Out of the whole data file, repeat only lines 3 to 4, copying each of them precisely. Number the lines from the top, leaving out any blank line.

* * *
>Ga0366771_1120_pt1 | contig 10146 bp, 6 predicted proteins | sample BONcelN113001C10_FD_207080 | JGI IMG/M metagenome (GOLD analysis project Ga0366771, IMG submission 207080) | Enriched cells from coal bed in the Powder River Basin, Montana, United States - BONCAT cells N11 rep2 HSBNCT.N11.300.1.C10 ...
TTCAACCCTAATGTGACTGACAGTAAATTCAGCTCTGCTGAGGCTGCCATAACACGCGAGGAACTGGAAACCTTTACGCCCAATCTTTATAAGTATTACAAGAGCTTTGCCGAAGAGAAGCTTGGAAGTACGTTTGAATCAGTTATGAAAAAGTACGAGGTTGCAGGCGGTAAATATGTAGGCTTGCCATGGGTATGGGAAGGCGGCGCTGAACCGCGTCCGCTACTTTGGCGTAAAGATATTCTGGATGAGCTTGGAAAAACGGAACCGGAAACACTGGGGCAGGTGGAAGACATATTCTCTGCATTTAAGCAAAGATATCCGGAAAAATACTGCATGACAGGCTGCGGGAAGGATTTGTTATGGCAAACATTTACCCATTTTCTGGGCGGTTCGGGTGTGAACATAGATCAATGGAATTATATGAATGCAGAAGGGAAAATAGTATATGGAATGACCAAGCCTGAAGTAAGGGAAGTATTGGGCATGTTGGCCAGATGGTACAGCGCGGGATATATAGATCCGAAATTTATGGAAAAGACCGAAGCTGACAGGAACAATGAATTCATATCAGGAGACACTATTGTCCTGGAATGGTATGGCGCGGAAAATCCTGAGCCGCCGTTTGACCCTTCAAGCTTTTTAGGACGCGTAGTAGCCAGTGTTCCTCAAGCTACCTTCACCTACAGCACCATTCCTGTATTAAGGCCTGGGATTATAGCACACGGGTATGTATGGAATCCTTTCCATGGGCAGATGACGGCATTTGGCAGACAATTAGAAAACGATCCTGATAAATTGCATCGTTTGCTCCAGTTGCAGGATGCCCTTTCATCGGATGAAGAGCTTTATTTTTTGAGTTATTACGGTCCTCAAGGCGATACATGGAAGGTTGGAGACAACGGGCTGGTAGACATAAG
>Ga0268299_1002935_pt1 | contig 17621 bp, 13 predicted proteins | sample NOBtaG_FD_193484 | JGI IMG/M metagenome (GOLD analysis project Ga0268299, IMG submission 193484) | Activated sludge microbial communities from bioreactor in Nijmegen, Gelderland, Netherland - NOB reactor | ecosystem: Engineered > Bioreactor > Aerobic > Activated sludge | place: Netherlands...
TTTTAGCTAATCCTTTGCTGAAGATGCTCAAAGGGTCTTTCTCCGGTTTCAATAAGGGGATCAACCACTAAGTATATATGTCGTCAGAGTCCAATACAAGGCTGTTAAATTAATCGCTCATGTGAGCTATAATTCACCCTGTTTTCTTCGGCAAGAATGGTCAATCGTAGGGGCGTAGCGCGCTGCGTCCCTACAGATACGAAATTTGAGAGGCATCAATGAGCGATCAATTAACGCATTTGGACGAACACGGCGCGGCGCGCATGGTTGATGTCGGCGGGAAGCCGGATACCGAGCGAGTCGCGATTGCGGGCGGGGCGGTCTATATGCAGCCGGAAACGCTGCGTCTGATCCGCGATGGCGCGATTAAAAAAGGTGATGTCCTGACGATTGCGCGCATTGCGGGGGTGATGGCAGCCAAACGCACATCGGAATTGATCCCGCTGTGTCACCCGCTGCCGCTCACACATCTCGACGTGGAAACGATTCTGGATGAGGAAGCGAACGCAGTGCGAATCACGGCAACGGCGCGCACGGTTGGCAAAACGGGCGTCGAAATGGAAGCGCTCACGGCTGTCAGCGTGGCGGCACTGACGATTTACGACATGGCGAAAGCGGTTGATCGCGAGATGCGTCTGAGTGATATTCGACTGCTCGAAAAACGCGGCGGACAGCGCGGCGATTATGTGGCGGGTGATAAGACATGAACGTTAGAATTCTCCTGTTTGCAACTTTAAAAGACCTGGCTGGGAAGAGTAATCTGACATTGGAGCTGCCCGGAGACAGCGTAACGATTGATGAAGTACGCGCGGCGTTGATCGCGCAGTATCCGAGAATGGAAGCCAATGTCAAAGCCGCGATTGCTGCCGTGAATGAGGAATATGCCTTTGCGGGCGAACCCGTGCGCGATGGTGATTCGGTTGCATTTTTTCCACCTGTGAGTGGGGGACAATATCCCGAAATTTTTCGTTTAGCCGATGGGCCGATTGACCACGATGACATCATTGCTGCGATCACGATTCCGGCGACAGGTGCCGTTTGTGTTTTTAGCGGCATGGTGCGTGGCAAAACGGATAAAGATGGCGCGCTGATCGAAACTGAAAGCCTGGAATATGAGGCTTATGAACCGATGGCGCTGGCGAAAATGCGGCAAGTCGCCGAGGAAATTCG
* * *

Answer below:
>Ga0268299_1002935_pt1 | contig 17621 bp, 13 predicted proteins | sample NOBtaG_FD_193484 | JGI IMG/M metagenome (GOLD analysis project Ga0268299, IMG submission 193484) | Activated sludge microbial communities from bioreactor in Nijmegen, Gelderland, Netherland - NOB reactor | ecosystem: Engineered > Bioreactor > Aerobic > Activated sludge | place: Netherlands...
TTTTAGCTAATCCTTTGCTGAAGATGCTCAAAGGGTCTTTCTCCGGTTTCAATAAGGGGATCAACCACTAAGTATATATGTCGTCAGAGTCCAATACAAGGCTGTTAAATTAATCGCTCATGTGAGCTATAATTCACCCTGTTTTCTTCGGCAAGAATGGTCAATCGTAGGGGCGTAGCGCGCTGCGTCCCTACAGATACGAAATTTGAGAGGCATCAATGAGCGATCAATTAACGCATTTGGACGAACACGGCGCGGCGCGCATGGTTGATGTCGGCGGGAAGCCGGATACCGAGCGAGTCGCGATTGCGGGCGGGGCGGTCTATATGCAGCCGGAAACGCTGCGTCTGATCCGCGATGGCGCGATTAAAAAAGGTGATGTCCTGACGATTGCGCGCATTGCGGGGGTGATGGCAGCCAAACGCACATCGGAATTGATCCCGCTGTGTCACCCGCTGCCGCTCACACATCTCGACGTGGAAACGATTCTGGATGAGGAAGCGAACGCAGTGCGAATCACGGCAACGGCGCGCACGGTTGGCAAAACGGGCGTCGAAATGGAAGCGCTCACGGCTGTCAGCGTGGCGGCACTGACGATTTACGACATGGCGAAAGCGGTTGATCGCGAGATGCGTCTGAGTGATATTCGACTGCTCGAAAAACGCGGCGGACAGCGCGGCGATTATGTGGCGGGTGATAAGACATGAACGTTAGAATTCTCCTGTTTGCAACTTTAAAAGACCTGGCTGGGAAGAGTAATCTGACATTGGAGCTGCCCGGAGACAGCGTAACGATTGATGAAGTACGCGCGGCGTTGATCGCGCAGTATCCGAGAATGGAAGCCAATGTCAAAGCCGCGATTGCTGCCGTGAATGAGGAATATGCCTTTGCGGGCGAACCCGTGCGCGATGGTGATTCGGTTGCATTTTTTCCACCTGTGAGTGGGGGACAATATCCCGAAATTTTTCGTTTAGCCGATGGGCCGATTGACCACGATGACATCATTGCTGCGATCACGATTCCGGCGACAGGTGCCGTTTGTGTTTTTAGCGGCATGGTGCGTGGCAAAACGGATAAAGATGGCGCGCTGATCGAAACTGAAAGCCTGGAATATGAGGCTTATGAACCGATGGCGCTGGCGAAAATGCGGCAAGTCGCCGAGGAAATTCG